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From: Andrei Alexandrescu (andrewalex_at_[hidden])
Date: 2001-11-24 21:30:04

I just uploaded for review. It contains three header files and
a cpp test file.


Typelists are useful collection of types which allow implementing repetitive
data and code structures with remarkable ease. This in turn enables reuse of
a higher level. Typelists are especially useful in implementing code that
looks similar but is applied to several types known at compile-time. Also,
typelists can have less obvious (and more powerful) uses in hierarchy
generators. Here's a list of generic components that typelists can help:

* Functors. Typelists can define the list of argument types.

* Double dispatch. If the types to dispatch on are known at compile time,
you can use typelists to express them and generate the dispatch code

* Factories. You can use typelists to express and manipulate the types that
a factory can produce.

* The Visitor Pattern. A really cool application of typelists is automating
implementation of cyclic visitation in the Visitor pattern.

* Variant types. You can use typelist to express and manipulate the
collection of types that is stored in a variant type. Also, typelists are
helpful in implementing ancillary stuff such as computing alignment.

* Tuples. Tuples using a typelist facility as a back-end can have a simple,
terse implementation. Also, tuples can be made visitable, thus nicely
integrating with typelist-based visitors above.

If typelists make it into boost, then all the components above can benefit
of them - and can be later submitted to boost as well.

Synopsis (more documentation is interspersed with the code):

1. Header null_typelist.hpp

class null_typelist;

* Defines a class that is used by convention as a typelist terminator. I
didn't use boost::tuple's null_type because in the long haul, if typelists
will be accepted, it would be more logical that tuples depend on typelists,
and not vice versa.

2. Header type_manip.hpp

template <int v> struct int2type;

* Maps integral constants to values. As I'm sure you know, this little
template has a lot of uses. Exposes value which evaluates to the passed-in

template <typename T> struct type2type;

* Maps each type to a unique, insipid type. Exposes T as original_type.

template <bool flag, typename T, typename U> struct select;

* The well-known "compile-time if". It is present in mpl as well as in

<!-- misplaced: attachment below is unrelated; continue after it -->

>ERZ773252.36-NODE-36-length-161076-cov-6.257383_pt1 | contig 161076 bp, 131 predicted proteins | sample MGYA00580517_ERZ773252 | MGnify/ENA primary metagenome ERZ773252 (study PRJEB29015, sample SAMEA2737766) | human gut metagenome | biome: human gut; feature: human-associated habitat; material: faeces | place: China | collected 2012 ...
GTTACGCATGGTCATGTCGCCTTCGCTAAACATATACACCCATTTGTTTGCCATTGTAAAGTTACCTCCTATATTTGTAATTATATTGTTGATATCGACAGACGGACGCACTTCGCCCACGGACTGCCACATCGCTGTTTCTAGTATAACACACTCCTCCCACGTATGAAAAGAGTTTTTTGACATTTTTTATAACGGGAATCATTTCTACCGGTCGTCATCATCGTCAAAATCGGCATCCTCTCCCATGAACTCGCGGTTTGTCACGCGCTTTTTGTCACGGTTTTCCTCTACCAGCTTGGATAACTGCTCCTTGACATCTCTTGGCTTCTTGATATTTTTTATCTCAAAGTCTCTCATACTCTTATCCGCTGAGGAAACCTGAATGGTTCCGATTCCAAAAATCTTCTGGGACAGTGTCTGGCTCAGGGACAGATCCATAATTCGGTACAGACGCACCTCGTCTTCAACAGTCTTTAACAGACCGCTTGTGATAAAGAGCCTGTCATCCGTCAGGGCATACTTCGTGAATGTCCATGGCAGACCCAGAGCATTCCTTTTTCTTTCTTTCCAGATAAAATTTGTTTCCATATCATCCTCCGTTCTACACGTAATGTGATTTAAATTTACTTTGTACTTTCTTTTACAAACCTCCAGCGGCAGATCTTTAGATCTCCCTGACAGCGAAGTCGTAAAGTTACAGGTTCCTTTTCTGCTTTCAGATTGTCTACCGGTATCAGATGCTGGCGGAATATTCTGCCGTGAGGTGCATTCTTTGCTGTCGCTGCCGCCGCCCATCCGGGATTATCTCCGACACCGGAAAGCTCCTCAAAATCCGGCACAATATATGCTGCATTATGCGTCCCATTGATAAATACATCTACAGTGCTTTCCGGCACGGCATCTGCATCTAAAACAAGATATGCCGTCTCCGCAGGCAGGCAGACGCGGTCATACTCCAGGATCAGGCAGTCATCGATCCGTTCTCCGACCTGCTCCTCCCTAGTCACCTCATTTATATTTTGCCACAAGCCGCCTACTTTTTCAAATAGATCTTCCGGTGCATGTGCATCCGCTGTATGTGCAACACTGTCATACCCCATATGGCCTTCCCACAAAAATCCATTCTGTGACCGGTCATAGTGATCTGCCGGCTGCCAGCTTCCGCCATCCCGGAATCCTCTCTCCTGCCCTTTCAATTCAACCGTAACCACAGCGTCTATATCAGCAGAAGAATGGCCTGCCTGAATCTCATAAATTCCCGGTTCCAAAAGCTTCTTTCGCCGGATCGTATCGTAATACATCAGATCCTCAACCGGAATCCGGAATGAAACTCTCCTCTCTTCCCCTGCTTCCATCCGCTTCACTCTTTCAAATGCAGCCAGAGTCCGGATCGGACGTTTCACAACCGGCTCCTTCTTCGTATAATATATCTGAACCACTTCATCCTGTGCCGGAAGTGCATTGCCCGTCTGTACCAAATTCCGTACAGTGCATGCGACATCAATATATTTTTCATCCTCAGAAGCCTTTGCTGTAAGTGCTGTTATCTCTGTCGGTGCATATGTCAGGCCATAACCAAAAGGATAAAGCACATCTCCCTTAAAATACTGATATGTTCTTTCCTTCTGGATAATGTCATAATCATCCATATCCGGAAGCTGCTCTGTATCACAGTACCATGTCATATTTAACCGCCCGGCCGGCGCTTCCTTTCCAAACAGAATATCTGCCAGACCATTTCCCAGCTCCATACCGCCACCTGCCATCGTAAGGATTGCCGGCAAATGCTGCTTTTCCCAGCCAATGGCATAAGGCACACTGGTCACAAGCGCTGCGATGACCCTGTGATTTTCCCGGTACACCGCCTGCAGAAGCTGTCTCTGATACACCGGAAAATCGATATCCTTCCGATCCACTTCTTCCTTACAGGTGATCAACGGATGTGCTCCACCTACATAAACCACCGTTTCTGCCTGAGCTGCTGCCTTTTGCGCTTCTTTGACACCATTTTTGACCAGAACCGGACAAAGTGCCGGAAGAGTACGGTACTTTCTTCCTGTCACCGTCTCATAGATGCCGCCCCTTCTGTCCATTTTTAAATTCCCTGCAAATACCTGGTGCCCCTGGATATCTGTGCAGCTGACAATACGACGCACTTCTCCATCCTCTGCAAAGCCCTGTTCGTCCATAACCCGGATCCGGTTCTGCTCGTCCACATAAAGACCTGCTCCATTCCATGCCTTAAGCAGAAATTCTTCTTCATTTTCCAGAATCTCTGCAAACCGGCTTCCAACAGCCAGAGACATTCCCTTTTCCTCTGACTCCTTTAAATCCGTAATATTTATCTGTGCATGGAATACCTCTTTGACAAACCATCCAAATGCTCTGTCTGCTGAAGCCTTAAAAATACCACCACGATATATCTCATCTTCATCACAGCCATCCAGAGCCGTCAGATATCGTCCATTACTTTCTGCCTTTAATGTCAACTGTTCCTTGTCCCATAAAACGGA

detail/select_type.hpp. By this I am making a suggestion to give
"compile-time if" full boost citizenship - not as a member of a library or a

template <class T, class U, bool strict = false>
struct super_subclass;

* Exposes value which evaluates to nonzero if T is a superclass of U. If you
specify strict = true, then T and U also must be distinct types. The
cv-qualifiers are ignored.

3. Header typelist.hpp

#define TYPELIST_1(T1)
#define TYPELIST_50(T1, ..., T50)

* The dreaded macros that linearize typelist creation.

template <class T, class U> struct type_list;

* Guess what :o).

namespace tl
    template <class TList> struct tl::length;

    template <class TList, unsigned int index> struct type_at;

    template <class TList, unsigned int index, typename default_type>
    struct type_at_nonstrict;

    template <class TList, class T> struct index_of;

    template <class TList, class T> struct append;

    template <class TList, class T> struct erase;

    template <class TList, class T> struct erase_all;

    template <class TList> struct no_duplicates;

    template <class TList, class T, class U> struct replace;

    template <class TList, class T, class U> struct replace_all;

    template <class TList> struct reverse;

    template <class TList, class T> struct most_derived;

    template <class TList> struct derived_to_front;

* These are the typelist manipulation algorithms. They are defined an a
protecting namespace tl. Again, you can find detailed documentation for each
of these functions in the header.

4. File typelist.cpp

* Contains only main() and tests typelists. Note: I couldn't test
most_derived and derived_to_front because MWCW didn't work with them. By the
way, as of now the code has been tested with MWCW 7.0 only.

More comments:

I would like to make a couple of proposals, which again I will put in
bulleted format:

* Everything is now in namespace ::boost::loki. I propose in the future that
typelists are migrated to namespace boost because they are generic enough to
deserve boost visibility.

* I suggest we merge the exisiting boost header "type.hpp" with
"type_manip.hpp". The type.hpp header defines only:

template <class T> struct type {};

which is functionally equivalent with loki::type2type. The suggested name
for the merge is type_manip.hpp for the header and type2type because "type"
is too general to be of any informativeness.

* There is some controversy around the TYPELIST_nn macros. The best solution
uses an extralinguistic mechanism, which is sort of "cheating" but sounds
pretty good. I believe that the one true solution is to change the language.
I am eager to hear suggestions and I would love it if the ensuing discussion
would lead to a good solution.


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